You don’t have a male or female brain – the more brains scientists study, the weaker the evidence for sex differences

You don’t have a male or female brain – the more brains scientists study, the weaker the evidence for sex differences

In other words, sex is a very imprecise indicator of what kind of brain a person will have. Another way to think about it is every individual brain is a mosaic of circuits that control the many dimensions of masculinity and femininity, such as emotional expressiveness, interpersonal style, verbal and analytic reasoning, sexuality and gender identity itself.

Or, to use a computer analogy, gendered behavior comes from running different software on the same basic hardware.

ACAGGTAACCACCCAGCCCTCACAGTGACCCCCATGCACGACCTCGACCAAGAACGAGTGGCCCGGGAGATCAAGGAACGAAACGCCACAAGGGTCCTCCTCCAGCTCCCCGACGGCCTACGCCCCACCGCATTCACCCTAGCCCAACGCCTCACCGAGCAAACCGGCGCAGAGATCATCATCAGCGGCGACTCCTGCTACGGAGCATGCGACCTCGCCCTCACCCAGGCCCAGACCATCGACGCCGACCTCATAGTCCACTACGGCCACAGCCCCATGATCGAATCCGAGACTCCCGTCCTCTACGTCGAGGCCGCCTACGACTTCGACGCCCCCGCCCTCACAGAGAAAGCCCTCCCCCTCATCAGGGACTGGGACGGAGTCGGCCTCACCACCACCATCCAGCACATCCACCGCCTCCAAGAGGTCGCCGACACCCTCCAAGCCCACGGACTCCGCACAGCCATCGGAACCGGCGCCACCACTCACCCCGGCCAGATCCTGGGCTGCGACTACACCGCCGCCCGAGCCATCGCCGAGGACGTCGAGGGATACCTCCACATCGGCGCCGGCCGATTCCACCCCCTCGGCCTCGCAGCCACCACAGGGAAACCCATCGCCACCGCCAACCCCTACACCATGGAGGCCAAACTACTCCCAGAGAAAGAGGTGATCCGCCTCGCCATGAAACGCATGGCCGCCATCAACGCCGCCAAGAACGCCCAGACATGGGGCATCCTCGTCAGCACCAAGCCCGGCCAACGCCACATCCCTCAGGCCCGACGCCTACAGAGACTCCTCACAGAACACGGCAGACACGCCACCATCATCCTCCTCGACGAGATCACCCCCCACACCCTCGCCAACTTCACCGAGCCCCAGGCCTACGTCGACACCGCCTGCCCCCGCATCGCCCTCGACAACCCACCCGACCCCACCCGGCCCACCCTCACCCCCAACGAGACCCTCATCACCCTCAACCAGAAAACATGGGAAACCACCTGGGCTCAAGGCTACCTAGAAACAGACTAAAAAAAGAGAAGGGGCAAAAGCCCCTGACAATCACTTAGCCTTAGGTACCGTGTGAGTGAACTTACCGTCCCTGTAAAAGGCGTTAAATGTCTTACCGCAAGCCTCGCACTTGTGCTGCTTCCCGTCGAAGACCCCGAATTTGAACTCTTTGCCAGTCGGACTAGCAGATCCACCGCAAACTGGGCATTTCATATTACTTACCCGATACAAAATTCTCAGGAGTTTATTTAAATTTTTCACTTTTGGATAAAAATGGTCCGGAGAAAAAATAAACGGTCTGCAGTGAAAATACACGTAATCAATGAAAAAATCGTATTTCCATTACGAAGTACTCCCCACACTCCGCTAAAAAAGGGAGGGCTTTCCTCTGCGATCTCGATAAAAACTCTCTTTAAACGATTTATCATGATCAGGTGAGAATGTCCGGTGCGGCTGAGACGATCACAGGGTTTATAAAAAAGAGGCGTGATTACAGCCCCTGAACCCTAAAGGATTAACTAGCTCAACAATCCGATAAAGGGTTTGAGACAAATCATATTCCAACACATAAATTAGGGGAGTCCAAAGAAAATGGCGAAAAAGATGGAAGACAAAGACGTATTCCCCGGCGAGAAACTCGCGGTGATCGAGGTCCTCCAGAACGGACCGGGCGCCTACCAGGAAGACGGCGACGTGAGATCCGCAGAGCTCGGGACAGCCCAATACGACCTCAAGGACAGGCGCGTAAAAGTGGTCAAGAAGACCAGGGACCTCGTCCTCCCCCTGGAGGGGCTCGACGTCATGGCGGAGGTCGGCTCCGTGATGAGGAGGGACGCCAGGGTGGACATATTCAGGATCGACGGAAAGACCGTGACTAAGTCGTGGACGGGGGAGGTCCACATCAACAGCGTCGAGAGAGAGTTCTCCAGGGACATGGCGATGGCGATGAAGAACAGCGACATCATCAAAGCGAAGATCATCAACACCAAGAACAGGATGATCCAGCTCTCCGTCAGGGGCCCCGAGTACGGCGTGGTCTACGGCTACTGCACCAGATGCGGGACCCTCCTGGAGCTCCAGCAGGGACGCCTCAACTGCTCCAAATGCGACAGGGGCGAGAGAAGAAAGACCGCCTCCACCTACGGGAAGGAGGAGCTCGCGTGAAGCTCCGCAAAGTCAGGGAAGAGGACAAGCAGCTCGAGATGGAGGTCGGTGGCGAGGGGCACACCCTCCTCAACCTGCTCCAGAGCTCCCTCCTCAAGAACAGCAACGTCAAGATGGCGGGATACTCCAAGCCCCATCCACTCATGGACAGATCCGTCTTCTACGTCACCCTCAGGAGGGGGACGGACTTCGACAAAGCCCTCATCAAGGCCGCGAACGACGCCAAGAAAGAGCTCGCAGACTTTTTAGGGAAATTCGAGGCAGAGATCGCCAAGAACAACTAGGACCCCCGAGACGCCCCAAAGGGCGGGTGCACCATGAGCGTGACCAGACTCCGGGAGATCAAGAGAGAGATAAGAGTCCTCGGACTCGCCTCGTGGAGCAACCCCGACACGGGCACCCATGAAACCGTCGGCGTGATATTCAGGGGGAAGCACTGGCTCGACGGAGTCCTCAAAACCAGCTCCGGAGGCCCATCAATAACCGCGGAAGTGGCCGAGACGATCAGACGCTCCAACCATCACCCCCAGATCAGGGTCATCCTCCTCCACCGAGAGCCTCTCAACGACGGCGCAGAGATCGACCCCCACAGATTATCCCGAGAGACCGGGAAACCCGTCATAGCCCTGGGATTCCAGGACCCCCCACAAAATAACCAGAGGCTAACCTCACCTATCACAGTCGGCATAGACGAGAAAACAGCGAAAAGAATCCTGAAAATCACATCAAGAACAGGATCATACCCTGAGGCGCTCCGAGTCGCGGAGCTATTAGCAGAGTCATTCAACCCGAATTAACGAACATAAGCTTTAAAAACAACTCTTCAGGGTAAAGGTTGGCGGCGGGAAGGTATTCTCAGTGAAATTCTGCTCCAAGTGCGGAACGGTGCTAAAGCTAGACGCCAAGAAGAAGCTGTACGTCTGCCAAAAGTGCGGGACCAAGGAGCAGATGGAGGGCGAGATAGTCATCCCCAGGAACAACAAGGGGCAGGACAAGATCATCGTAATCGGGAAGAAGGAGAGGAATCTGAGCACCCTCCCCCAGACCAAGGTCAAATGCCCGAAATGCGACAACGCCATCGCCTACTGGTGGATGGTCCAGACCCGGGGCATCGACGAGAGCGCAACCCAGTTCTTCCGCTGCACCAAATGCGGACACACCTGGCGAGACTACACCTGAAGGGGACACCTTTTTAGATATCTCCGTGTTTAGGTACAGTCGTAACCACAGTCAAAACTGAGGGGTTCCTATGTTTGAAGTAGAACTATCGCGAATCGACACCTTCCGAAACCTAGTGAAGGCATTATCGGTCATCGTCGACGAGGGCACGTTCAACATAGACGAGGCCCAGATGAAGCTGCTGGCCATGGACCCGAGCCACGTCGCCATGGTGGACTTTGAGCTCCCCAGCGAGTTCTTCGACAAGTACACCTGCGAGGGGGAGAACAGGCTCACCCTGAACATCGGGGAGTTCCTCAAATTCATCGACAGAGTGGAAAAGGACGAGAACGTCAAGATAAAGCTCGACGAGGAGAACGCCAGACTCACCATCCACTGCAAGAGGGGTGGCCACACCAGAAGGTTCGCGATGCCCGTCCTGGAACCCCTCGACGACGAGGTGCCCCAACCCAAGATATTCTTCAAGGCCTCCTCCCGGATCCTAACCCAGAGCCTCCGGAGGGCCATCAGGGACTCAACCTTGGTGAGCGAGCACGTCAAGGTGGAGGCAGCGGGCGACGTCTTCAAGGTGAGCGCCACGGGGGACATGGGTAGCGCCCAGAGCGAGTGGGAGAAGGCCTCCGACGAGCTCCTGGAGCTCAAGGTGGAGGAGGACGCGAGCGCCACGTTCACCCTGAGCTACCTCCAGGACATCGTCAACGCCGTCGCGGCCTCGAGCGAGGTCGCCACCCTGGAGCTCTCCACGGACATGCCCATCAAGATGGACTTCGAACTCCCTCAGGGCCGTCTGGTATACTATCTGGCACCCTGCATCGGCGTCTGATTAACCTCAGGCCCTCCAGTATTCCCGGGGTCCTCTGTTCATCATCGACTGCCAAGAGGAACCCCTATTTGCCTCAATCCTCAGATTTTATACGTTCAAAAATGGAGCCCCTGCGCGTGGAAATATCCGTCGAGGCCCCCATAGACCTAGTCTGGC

The absence of binary brain sex features also resonates with the increasing numbers of people who identify as nonbinary, queer, nonconforming or transgender. Whatever influence biological sex exerts directly on human brain circuitry is clearly not sufficient to explain the multidimensional behaviors we lump under the complex phenomenon of gender.

By Lise Eliot, Professor of Neuroscience, Rosalind Franklin University of Medicine and Science

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